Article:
The programs stored in the memory devices 202 preferably include:

a laser diode power on/off state machine procedure 220 for implementing the multi-protocol state machine 140 described above with respect to FIG. 3;

a laser diode power calibration procedure 222 for setting the power level of the laser diode for data communications (which is typically set at approximately 0.25 milliwatt in a preferred embodiment);

a self diagnostic procedure 224 for determining whether the transceiver is functioning properly; and

host communication procedures 226 for receiving commands and transmitting responses from and to a host device.

Alternate Embodiments

Referring to FIG. 5, in a first alternate embodiment, the transceiver's controller 120 checks the power level of the device on the other end of the communication channel 107 when that device is not OFC compliant. If the power level exceeds a safety threshold level, the controller 120 will exit to the Disconnect State 142 and will not enable a communication link with the other device because the other device's laser light transmission level is too high to be safe in the event that the optical fiber carrying laser light from the other device is broken or disconnected from either transceiver.

More specifically, when the controller's state machine 140' is in the Stop State 146 and a loss of light is not detected by the transceiver before the expiration of the Decode 2 time period, the power level of the laser signal received from the other device is measured by the receiver circuit 116. If the measured power of the received laser signal exceeds a predefined safety threshold level (e.g., 0.4 milliwatt), a high power flag HP 164 is asserted (HP=1) and the state machine transitions to the Disconnect State 142 via state transition path 182. If the measured power of the received laser signal does not exceed the predefined safety threshold level, the high power flag HP is deasserted (HP=0) and the state machine transitions to the Active State 144 via state transition path 174.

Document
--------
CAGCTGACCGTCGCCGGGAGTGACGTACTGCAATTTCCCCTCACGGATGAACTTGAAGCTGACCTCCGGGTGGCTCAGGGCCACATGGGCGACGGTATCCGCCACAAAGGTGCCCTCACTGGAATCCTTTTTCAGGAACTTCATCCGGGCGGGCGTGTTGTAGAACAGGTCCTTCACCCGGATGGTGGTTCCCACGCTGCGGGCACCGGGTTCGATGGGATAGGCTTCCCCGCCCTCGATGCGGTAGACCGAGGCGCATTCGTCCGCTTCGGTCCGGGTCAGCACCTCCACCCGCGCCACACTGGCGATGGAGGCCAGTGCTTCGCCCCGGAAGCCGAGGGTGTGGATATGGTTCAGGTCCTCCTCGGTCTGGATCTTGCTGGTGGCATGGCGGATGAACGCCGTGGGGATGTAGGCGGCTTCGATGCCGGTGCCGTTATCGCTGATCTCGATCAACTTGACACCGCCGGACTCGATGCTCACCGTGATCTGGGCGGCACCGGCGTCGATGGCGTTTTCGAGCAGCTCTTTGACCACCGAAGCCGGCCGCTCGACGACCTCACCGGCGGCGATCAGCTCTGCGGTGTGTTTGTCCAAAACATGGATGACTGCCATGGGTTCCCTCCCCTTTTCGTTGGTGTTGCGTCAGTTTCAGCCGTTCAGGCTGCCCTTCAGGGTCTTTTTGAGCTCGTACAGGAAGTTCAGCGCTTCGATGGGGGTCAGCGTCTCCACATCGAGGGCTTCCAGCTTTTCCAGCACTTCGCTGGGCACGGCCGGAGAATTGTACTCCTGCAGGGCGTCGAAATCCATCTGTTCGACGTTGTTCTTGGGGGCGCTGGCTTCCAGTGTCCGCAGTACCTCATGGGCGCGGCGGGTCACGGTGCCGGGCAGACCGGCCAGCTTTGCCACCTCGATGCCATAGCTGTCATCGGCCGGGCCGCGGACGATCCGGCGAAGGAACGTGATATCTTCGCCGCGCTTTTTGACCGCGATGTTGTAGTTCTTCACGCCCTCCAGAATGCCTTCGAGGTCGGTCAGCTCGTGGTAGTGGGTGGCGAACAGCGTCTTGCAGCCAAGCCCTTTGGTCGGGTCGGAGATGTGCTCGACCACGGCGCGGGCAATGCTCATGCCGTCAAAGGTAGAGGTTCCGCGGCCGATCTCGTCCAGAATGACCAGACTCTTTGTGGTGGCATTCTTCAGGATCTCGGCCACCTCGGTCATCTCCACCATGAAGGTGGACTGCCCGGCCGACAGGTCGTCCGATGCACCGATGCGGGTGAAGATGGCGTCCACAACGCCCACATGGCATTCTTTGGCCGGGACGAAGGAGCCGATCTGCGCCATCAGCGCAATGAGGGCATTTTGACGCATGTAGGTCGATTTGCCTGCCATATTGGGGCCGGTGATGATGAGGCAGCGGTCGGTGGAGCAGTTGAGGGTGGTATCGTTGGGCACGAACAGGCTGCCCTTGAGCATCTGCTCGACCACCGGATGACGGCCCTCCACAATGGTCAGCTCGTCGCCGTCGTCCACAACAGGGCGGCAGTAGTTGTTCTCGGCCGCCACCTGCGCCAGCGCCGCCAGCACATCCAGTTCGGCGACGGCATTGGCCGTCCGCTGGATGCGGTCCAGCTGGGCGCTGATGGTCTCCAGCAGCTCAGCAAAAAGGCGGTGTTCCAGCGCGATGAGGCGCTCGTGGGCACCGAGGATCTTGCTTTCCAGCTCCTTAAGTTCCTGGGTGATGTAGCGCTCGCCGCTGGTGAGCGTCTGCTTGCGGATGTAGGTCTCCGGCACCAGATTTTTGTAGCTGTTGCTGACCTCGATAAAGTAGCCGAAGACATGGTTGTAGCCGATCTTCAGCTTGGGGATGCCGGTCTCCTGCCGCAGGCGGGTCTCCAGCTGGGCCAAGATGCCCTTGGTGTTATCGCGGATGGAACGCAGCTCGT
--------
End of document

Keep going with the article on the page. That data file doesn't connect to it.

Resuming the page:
In this first alternate embodiment, the transceiver of the present invention establishes a communication link only if the device on the other end of the communication channel 107 appears to meet the Safety Class 1 standard.

Referring to FIG. 6, in a second alternate embodiment of the present invention, the transceiver 102 module attempts to operate as a standard module, and executes the OFC protocol only when it receives an On pulse of predefined duration followed by a loss of light condition. This is the opposite of the transceiver operation in the preferred embodiment in which the transceiver attempts to execute the OFC protocol until it detects that the other device on the other end of the communication channel is a standard transceiver module.

More specifically, the state machine 140A in this second alternate embodiment operates differently in the Disconnect and Stop States than in the preferred and first alternate embodiments. The operation of the Reconnect and Active States remains unchanged. In the Disconnect State 142A the laser transmitter is always on, mimicking the operation of a standard transceiver module, with one exception. In particular, whenever the controller's state machine 140A enters the Disconnect State 142A (e.g., after a power on reset, or after a transition from the Stop, Reconnect or Active states), the controller turns the laser transmitter off for a predefined period, such as one second. This initial turning off of the laser transmitter is important when the device on the other end of the communication channel is an OFC compliant module, because turning off the laser transmitter forces the OFC compliant module to turn off its laser transmitter and to restart the OFC protocol.